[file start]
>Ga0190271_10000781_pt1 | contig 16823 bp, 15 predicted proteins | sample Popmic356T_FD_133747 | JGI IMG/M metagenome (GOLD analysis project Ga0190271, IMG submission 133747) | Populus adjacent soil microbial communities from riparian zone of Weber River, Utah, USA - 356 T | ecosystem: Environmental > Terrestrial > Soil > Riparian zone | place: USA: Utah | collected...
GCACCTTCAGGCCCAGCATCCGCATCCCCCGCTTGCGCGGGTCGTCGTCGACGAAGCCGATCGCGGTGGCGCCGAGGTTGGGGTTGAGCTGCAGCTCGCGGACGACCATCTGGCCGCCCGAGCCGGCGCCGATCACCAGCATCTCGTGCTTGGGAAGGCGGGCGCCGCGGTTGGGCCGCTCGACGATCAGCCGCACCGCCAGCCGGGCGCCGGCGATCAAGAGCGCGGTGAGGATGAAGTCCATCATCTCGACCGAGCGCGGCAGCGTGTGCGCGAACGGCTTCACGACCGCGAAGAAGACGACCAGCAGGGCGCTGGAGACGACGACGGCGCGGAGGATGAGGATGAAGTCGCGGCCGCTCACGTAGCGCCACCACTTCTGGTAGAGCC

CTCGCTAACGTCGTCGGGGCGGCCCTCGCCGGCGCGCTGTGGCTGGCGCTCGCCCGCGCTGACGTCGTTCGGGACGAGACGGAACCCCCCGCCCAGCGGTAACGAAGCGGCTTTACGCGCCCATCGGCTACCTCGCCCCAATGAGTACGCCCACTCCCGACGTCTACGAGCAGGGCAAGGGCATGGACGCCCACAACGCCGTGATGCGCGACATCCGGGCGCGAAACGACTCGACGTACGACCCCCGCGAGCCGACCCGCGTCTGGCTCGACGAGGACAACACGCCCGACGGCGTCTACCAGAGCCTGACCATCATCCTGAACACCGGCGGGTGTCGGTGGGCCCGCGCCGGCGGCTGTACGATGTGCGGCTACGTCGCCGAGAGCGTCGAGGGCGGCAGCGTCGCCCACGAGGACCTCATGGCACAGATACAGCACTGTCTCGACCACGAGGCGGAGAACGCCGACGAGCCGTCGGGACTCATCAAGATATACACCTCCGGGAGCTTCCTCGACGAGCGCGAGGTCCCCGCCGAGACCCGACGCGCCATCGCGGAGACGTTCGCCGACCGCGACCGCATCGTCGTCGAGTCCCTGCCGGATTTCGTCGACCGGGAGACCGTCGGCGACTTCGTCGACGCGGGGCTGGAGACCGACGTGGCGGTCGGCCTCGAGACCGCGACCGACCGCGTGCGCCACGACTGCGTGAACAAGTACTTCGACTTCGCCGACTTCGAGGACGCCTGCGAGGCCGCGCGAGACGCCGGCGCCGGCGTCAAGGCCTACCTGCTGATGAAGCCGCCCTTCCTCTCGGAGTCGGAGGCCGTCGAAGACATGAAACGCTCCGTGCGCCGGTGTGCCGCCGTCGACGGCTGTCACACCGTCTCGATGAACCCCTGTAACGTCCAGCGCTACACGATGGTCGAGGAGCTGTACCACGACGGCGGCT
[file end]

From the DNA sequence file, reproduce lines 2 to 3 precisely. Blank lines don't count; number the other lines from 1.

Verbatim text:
GCACCTTCAGGCCCAGCATCCGCATCCCCCGCTTGCGCGGGTCGTCGTCGACGAAGCCGATCGCGGTGGCGCCGAGGTTGGGGTTGAGCTGCAGCTCGCGGACGACCATCTGGCCGCCCGAGCCGGCGCCGATCACCAGCATCTCGTGCTTGGGAAGGCGGGCGCCGCGGTTGGGCCGCTCGACGATCAGCCGCACCGCCAGCCGGGCGCCGGCGATCAAGAGCGCGGTGAGGATGAAGTCCATCATCTCGACCGAGCGCGGCAGCGTGTGCGCGAACGGCTTCACGACCGCGAAGAAGACGACCAGCAGGGCGCTGGAGACGACGACGGCGCGGAGGATGAGGATGAAGTCGCGGCCGCTCACGTAGCGCCACCACTTCTGGTAGAGCC

CTCGCTAACGTCGTCGGGGCGGCCCTCGCCGGCGCGCTGTGGCTGGCGCTCGCCCGCGCTGACGTCGTTCGGGACGAGACGGAACCCCCCGCCCAGCGGTAACGAAGCGGCTTTACGCGCCCATCGGCTACCTCGCCCCAATGAGTACGCCCACTCCCGACGTCTACGAGCAGGGCAAGGGCATGGACGCCCACAACGCCGTGATGCGCGACATCCGGGCGCGAAACGACTCGACGTACGACCCCCGCGAGCCGACCCGCGTCTGGCTCGACGAGGACAACACGCCCGACGGCGTCTACCAGAGCCTGACCATCATCCTGAACACCGGCGGGTGTCGGTGGGCCCGCGCCGGCGGCTGTACGATGTGCGGCTACGTCGCCGAGAGCGTCGAGGGCGGCAGCGTCGCCCACGAGGACCTCATGGCACAGATACAGCACTGTCTCGACCACGAGGCGGAGAACGCCGACGAGCCGTCGGGACTCATCAAGATATACACCTCCGGGAGCTTCCTCGACGAGCGCGAGGTCCCCGCCGAGACCCGACGCGCCATCGCGGAGACGTTCGCCGACCGCGACCGCATCGTCGTCGAGTCCCTGCCGGATTTCGTCGACCGGGAGACCGTCGGCGACTTCGTCGACGCGGGGCTGGAGACCGACGTGGCGGTCGGCCTCGAGACCGCGACCGACCGCGTGCGCCACGACTGCGTGAACAAGTACTTCGACTTCGCCGACTTCGAGGACGCCTGCGAGGCCGCGCGAGACGCCGGCGCCGGCGTCAAGGCCTACCTGCTGATGAAGCCGCCCTTCCTCTCGGAGTCGGAGGCCGTCGAAGACATGAAACGCTCCGTGCGCCGGTGTGCCGCCGTCGACGGCTGTCACACCGTCTCGATGAACCCCTGTAACGTCCAGCGCTACACGATGGTCGAGGAGCTGTACCACGACGGCGGCT